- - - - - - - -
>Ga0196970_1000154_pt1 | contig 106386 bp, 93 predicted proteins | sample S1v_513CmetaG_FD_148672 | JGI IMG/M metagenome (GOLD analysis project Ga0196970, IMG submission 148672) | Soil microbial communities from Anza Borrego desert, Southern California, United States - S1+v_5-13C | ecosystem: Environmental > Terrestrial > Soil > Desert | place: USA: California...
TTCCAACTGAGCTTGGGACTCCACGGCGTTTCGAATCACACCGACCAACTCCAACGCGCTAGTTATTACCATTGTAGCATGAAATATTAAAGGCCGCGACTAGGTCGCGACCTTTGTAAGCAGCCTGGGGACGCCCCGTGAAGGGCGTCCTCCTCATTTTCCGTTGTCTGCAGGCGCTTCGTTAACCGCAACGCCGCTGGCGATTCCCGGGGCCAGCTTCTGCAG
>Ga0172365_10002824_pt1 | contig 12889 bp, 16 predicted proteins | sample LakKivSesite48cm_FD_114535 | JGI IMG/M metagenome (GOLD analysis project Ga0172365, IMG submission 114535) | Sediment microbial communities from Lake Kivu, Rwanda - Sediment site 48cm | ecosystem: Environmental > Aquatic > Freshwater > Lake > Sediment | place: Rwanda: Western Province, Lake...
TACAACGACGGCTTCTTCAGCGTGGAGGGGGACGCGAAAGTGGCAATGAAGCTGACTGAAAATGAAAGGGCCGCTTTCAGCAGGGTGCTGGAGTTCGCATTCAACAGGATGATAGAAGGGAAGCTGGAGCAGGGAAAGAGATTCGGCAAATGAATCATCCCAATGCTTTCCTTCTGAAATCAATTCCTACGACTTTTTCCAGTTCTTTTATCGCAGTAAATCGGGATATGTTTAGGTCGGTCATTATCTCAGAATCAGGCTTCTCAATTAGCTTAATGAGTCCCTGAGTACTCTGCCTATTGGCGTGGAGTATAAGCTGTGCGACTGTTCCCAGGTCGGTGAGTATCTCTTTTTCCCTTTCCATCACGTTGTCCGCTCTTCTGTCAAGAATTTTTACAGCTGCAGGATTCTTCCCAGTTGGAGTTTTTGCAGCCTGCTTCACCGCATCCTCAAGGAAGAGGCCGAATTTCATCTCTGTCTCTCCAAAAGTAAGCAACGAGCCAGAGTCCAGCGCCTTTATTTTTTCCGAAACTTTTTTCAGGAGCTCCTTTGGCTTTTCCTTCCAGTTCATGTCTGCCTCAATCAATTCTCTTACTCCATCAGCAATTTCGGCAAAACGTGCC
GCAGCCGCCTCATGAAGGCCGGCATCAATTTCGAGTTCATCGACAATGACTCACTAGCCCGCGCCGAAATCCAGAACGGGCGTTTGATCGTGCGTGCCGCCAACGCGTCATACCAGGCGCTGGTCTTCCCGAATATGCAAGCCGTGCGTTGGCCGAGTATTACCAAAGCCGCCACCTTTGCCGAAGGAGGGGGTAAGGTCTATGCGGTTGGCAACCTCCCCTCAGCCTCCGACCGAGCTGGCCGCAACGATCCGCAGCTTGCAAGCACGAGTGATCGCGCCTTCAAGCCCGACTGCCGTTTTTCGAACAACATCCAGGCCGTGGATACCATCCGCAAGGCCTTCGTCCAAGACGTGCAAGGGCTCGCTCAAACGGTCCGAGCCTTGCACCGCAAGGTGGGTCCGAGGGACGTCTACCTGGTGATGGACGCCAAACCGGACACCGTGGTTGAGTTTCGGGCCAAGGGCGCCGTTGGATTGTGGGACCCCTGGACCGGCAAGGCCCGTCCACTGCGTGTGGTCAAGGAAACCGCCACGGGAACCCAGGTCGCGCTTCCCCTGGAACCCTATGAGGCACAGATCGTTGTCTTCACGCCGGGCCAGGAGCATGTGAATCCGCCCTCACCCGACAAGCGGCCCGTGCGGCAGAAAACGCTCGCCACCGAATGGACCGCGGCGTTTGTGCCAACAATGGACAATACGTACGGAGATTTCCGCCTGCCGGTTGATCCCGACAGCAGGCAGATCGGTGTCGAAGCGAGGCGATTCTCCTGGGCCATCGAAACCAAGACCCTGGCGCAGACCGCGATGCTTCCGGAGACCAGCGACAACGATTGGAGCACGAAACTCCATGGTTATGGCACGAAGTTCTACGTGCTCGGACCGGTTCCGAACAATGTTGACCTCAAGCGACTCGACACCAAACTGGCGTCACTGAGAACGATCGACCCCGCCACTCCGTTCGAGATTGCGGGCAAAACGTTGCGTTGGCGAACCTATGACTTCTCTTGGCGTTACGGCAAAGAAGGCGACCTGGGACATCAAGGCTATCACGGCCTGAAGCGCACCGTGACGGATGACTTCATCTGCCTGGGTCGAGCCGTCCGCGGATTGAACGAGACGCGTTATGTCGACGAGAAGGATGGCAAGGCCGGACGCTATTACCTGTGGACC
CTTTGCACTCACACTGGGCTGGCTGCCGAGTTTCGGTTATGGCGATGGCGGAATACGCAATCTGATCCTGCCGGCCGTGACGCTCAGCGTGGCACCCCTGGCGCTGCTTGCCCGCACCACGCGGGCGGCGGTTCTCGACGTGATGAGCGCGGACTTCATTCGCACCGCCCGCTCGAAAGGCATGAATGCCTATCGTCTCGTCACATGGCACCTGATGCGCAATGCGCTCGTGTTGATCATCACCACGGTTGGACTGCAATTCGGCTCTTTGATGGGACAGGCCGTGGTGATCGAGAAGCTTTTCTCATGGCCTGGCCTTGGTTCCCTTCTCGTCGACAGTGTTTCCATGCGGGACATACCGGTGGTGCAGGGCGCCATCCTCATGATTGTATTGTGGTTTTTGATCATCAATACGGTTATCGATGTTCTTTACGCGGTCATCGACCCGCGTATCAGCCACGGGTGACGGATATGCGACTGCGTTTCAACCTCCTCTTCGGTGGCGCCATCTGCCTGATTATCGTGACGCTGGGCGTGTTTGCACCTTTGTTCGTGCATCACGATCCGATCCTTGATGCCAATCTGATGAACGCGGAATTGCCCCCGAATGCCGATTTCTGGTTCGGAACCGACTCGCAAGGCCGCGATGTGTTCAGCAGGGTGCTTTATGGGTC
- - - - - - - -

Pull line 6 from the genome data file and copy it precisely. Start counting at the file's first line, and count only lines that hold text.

CTTTGCACTCACACTGGGCTGGCTGCCGAGTTTCGGTTATGGCGATGGCGGAATACGCAATCTGATCCTGCCGGCCGTGACGCTCAGCGTGGCACCCCTGGCGCTGCTTGCCCGCACCACGCGGGCGGCGGTTCTCGACGTGATGAGCGCGGACTTCATTCGCACCGCCCGCTCGAAAGGCATGAATGCCTATCGTCTCGTCACATGGCACCTGATGCGCAATGCGCTCGTGTTGATCATCACCACGGTTGGACTGCAATTCGGCTCTTTGATGGGACAGGCCGTGGTGATCGAGAAGCTTTTCTCATGGCCTGGCCTTGGTTCCCTTCTCGTCGACAGTGTTTCCATGCGGGACATACCGGTGGTGCAGGGCGCCATCCTCATGATTGTATTGTGGTTTTTGATCATCAATACGGTTATCGATGTTCTTTACGCGGTCATCGACCCGCGTATCAGCCACGGGTGACGGATATGCGACTGCGTTTCAACCTCCTCTTCGGTGGCGCCATCTGCCTGATTATCGTGACGCTGGGCGTGTTTGCACCTTTGTTCGTGCATCACGATCCGATCCTTGATGCCAATCTGATGAACGCGGAATTGCCCCCGAATGCCGATTTCTGGTTCGGAACCGACTCGCAAGGCCGCGATGTGTTCAGCAGGGTGCTTTATGGGTC